Justice Hemant Gupta held that wearing a hijab is not an essential religious practice, unlike the Kirpan worn by the Sikhs. He also held that the Karnataka government's hijab ban promotes the environment favouring equality. He adjudged that permitting girls to wear hijab is an antithesis to secularism. Justice Dhulia countered the rulings of the Karnataka High Court by stating that the hijab ban is an invasion of privacy and dignity and that it goes against rights guaranteed under Article 19(1)(a) – right to freedom of speech and expression – and Article 21 – right to protection of life and personal liberty.[16]

XVII. Prevention of Cruelty to Animals Act. The draft proposes 61 changes: 3-year jail for 'gruesome cruelty', and 5 for killing

A draft Prevention of Cruelty to Animals (Amendment) Bill, 2022 was released recently by the Union Ministry of Fisheries, Animal Husbandry, and Dairying for public comments. It proposes to overhaul the Prevention of Cruelty to Animals Act, of 1960. The Bill proposes to include bestiality as a crime under the new category of "gruesome cruelty". The subsection "gruesome cruelty" includes any act involving animals that can cause extreme pain and suffering and likely leave the animal with a life-long disability.

Offences under this subsection can result in fines from Rs.50,000 to Rs.75,000 or the cost of the animal, whichever is more, or one-year imprisonment that can be extended up to 3 years or both. The killing of an animal can result in a maximum punishment of five years of imprisonment. For this, a new clause Section 11(B) has been added by this bill. The draft bill also proposes the inclusion of a new section providing five freedoms for animals.[17]

XVIII. Right to freedom of religion does not include the fundamental right to convert: Union Govt to SC

On November 14, the Supreme Court observed that the fraudulent religious conversions affect the country's security, freedom of religion and conscience of citizens. It had asked the Central Government to step in and clarify what it intends to do to address the compulsory or deceitful religious conversions. This came after a plea was filed at the Supreme Court against fraudulent conversion and religious conversion through intimidation, deception, threat and luring through gifts and monetary benefits.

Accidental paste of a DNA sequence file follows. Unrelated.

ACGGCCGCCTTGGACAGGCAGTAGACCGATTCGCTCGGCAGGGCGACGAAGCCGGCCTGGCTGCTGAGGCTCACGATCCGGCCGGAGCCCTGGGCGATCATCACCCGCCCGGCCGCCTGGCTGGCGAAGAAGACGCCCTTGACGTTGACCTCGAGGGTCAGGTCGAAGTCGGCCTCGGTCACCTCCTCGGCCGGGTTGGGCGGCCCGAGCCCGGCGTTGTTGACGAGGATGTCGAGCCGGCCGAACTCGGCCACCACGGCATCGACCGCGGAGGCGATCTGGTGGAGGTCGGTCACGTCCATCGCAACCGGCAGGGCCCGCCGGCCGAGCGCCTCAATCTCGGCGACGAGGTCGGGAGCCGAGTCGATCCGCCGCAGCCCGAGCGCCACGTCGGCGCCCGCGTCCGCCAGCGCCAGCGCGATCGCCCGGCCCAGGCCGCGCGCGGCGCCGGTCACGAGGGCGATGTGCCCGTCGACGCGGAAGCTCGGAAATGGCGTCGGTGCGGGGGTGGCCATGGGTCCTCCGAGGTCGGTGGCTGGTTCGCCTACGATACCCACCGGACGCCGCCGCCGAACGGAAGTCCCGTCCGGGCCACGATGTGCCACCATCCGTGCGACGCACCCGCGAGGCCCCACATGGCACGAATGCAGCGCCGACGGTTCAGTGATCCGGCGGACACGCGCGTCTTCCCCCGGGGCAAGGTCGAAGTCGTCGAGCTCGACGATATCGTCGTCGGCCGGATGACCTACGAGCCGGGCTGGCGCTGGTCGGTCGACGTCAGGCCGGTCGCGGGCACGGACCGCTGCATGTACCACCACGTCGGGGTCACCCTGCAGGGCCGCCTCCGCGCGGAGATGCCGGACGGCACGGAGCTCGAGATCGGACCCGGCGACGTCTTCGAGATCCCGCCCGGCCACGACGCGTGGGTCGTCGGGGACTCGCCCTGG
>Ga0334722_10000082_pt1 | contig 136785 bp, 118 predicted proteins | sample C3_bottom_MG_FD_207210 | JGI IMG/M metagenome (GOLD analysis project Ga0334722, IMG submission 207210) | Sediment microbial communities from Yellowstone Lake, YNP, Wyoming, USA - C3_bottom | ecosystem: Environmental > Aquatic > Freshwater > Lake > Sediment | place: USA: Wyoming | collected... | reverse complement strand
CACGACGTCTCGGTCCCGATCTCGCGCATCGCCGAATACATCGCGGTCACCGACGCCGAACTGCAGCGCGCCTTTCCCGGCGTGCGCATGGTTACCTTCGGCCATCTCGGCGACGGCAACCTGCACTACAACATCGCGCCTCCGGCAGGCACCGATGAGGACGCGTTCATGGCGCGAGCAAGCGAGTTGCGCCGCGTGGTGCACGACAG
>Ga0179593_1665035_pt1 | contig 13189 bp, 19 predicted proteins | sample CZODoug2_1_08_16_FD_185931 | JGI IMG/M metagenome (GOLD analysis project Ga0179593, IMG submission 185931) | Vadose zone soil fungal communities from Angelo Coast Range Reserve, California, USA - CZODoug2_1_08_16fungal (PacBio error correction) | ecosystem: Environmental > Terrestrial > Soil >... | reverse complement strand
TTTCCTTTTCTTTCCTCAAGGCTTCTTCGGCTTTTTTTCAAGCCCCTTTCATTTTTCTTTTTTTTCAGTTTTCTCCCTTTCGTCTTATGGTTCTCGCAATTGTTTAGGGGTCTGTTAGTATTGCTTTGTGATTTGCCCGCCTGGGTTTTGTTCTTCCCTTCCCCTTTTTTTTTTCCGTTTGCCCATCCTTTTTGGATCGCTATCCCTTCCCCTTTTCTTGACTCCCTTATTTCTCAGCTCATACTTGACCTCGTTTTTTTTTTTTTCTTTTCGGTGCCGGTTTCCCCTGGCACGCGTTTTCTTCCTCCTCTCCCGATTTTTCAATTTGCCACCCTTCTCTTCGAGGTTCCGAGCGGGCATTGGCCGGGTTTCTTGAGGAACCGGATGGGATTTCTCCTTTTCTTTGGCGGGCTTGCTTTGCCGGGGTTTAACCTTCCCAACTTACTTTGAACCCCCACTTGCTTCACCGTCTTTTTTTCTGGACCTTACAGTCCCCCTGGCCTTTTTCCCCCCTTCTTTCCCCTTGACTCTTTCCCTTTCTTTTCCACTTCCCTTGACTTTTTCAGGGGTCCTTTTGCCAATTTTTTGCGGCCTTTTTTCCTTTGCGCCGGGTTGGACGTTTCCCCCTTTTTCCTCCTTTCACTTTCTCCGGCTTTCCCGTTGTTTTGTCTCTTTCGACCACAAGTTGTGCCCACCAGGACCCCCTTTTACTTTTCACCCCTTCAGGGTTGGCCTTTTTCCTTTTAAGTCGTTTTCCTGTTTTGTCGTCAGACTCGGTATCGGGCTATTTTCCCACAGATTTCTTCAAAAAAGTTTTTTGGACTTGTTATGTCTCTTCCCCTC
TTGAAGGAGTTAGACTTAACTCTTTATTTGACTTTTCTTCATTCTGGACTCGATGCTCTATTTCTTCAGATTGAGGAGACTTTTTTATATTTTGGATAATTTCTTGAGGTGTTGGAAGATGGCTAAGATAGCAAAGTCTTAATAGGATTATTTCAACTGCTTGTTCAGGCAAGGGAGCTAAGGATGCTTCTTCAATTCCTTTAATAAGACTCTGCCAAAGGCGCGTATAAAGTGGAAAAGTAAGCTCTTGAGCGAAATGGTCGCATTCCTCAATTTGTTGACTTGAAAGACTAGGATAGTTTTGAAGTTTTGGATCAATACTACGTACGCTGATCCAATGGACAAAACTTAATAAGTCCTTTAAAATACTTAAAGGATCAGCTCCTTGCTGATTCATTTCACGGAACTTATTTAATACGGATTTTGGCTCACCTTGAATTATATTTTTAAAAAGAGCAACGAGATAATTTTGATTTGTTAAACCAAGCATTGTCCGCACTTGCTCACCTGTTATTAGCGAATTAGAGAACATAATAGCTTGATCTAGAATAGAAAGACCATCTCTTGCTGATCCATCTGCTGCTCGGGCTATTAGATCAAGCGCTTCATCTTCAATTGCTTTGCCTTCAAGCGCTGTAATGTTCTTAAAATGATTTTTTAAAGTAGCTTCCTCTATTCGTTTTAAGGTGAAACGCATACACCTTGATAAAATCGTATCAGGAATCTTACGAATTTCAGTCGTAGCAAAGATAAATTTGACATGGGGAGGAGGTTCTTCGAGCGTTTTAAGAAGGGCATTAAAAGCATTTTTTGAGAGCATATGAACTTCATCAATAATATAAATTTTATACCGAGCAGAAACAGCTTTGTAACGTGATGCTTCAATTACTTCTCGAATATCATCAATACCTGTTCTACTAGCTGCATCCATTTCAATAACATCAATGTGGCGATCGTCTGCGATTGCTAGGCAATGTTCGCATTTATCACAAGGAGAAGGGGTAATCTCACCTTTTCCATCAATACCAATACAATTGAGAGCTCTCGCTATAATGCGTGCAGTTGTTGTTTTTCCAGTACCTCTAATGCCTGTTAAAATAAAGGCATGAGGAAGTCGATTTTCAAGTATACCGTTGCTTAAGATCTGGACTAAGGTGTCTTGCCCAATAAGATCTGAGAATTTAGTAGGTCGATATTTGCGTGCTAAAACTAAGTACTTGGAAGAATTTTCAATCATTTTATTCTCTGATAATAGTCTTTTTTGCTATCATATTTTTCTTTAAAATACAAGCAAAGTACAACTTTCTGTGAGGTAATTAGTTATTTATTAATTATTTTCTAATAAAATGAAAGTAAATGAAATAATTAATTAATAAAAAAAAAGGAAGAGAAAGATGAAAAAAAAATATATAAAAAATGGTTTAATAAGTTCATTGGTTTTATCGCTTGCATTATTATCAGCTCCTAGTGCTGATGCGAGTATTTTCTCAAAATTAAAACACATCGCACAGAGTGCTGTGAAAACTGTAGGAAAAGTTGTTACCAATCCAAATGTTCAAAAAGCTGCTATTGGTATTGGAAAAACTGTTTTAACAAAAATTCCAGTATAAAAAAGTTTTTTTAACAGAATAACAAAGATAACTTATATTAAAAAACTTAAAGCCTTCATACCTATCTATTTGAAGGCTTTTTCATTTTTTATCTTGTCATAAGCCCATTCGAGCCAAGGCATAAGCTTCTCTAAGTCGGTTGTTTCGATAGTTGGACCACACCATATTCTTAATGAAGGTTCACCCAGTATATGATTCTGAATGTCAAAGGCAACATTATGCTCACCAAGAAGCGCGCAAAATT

This plea held that such conversions go against Articles 14, 21 and 25 of the Indian Constitution. It claimed that if such conversions remain unchecked, Hindus will become minorities in India. It highlighted various instances of organized, systematic and sophisticated means to fraudulently convert the religions of vulnerable citizens. The Ministry of Home Affairs told the Supreme Court that the right to religion does not include the right to convert other people to a specific religion, especially through fraud, deception, coercion, allurement and other methods.[18]

XIX. SC upholds a 10 per cent quota for economically weaker sections by a 3:2 majority

The EWS Quota was introduced by the Indian Government to provide reservations in jobs and higher education to the economically weaker sections of society. The 10 per cent reservation is applicable for people who are not covered under the existing 50 per cent reservations for the scheduled castes, the scheduled tribes and the socially and economically backward classes (SEBCs). A 10% quota was created under the Indian Constitution's 124th Amendment Bill.

The Bill enables states to make limited reservations for direct employment and higher education based on economic criteria while not altering the other quotas provided for SC, ST and OBC communities. This amendment bill took the form of the 103rd Constitutional Amendment Act, which was enacted on February 12, 2019. With the 3:2 split verdict, the Supreme Court recently upheld the 10% quota for people belonging to economically weaker sections (EWS) in admissions and government jobs.[19]

XX. National Judicial Commission Bill introduced in Rajya Sabha